KellyI think it’s a good thing federal Liberal MP Kelly O’Dwyer has come out in support of marriage equality. I’m also down with Liberal candidate Sean O’Connor saying something to the same effect, even if it doesn’t mean much of anything to anyone.

That said, someone needs to call bullshit. O’Dwyer should not be applauded for this. She belongs to a party that has stood against queer equality for a very long time. She belongs to the same party as senator Cory Bernardi.

My disdain for conservative politicians like O’Dwyer is not just rooted in some grudge against the Libs for years of homophobic policy platforms (I’ll believe there’s change when I see it), my disdain is for a party that does a lot of other shit stuff. While it’s true that the Libs’ actual policy platforms are virtually indistinguishable from federal Labor’s — and don’t get me wrong, I think that lot are pretty shit as well — a big difference between the two is who’s in them. Namely, the Coalition is full of bigoted nutbags.

Cory Bernardi compared homosexuality to beastiality, Sophie Mirabella led a group of Coalition MPs who turned their back on the apology to the Stolen Generations. Eric Abetz has repeatedly compared refugees to paedophiles, Tony Abbott called abortion “a mother’s convenience”. I could go on.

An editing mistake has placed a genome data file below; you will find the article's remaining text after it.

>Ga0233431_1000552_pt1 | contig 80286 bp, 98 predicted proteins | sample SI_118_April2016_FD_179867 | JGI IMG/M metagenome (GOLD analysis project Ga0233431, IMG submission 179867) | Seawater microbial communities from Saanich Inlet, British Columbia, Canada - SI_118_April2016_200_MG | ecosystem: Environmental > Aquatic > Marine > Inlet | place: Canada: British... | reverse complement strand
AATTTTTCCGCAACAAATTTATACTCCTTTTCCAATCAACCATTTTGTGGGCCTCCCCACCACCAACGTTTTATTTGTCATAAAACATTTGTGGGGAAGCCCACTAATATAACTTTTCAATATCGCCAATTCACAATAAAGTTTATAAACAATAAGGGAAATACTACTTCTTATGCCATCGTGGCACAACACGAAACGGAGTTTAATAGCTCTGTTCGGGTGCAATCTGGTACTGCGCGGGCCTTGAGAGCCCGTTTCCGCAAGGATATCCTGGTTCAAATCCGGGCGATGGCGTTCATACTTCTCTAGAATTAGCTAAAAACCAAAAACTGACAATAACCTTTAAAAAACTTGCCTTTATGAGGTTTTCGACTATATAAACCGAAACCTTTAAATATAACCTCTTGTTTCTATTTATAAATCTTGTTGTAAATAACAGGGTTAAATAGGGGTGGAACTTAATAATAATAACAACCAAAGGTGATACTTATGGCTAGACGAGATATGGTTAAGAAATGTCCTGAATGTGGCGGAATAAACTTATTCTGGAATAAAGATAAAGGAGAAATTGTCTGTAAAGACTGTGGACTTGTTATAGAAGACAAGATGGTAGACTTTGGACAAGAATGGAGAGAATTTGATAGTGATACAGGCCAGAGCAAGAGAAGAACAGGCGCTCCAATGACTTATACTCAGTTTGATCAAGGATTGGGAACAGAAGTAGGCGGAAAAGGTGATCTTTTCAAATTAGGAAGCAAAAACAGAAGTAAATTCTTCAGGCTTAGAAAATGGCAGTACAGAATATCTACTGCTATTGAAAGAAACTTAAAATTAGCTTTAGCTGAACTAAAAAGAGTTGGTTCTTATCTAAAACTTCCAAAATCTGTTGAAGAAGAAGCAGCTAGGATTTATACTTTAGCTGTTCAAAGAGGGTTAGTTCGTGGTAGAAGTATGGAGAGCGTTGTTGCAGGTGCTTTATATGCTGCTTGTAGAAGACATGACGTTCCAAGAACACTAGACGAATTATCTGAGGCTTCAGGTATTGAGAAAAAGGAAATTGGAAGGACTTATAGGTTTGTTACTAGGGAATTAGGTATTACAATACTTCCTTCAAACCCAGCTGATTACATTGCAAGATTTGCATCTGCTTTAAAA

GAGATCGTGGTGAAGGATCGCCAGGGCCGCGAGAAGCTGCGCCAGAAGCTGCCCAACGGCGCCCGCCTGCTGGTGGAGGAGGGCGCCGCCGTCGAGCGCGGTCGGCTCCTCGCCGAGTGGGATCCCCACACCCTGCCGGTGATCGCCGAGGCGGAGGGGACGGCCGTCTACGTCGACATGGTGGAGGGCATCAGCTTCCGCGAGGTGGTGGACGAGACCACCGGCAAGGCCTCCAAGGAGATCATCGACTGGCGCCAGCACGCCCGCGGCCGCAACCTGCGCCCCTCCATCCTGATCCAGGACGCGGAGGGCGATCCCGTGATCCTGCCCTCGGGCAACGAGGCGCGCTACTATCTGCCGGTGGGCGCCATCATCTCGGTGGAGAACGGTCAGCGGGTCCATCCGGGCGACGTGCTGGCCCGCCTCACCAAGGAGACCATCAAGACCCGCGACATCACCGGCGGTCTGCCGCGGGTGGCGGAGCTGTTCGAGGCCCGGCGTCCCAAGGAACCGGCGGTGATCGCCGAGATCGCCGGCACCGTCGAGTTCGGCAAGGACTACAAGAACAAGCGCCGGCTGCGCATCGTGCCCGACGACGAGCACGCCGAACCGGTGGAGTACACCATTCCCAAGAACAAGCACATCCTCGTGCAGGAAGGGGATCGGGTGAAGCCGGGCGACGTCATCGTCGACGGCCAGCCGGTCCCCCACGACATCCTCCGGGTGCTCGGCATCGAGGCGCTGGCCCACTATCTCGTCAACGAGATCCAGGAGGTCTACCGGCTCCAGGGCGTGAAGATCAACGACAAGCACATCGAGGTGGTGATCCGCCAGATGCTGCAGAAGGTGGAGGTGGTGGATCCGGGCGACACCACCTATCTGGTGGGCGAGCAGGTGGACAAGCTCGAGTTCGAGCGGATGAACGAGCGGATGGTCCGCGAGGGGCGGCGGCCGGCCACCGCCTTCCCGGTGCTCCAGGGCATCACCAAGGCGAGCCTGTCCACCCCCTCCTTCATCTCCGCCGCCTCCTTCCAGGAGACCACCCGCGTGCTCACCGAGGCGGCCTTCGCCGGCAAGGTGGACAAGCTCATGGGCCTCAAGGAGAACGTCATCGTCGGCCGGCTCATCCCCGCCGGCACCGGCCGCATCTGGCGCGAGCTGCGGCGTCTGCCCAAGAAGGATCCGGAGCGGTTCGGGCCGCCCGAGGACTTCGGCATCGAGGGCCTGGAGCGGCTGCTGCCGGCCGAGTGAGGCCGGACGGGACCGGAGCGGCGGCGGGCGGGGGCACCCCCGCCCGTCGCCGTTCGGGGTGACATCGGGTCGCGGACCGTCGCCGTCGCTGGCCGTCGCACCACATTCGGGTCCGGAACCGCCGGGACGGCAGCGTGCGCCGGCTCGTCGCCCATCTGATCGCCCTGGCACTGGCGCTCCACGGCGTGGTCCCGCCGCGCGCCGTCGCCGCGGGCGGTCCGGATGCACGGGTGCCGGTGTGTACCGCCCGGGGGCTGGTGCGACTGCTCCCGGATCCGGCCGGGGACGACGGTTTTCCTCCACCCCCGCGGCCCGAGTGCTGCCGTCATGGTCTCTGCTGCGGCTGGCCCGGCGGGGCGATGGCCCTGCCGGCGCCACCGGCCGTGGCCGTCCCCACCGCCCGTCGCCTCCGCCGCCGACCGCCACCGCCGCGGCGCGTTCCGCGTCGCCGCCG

Whether internally-driven reform is an effective means of achieving organisational and social change is an age-old question. It is often said we need good people in homophobic organisations like the Australian Liberal Party to slowly affect change from within. Perhaps Kelly O’Dwyer is one such good person — I would never want to say people can’t change their minds.

But as I have written here before, there are good reasons it’s so difficult to be gay and politically on the right. Conservatism is, by definition, about privileged people in society maintaining the status quo to protect their own interests, and the status quo is anti-queer. To be in the Liberal Party and to have its values is to stand in support of a system that perpetuates social inequalities, of which homophobia is just one. As a member of her political party, Kelly O’Dwyer is preventing social change, not facilitating it.

If more politicians in the federal Coalition want to publicly support marriage equality, great. But considering their track record, it will be a long time before they should expect a pat on the back from me.

Follow Ben Riley on Twitter: @bencriley

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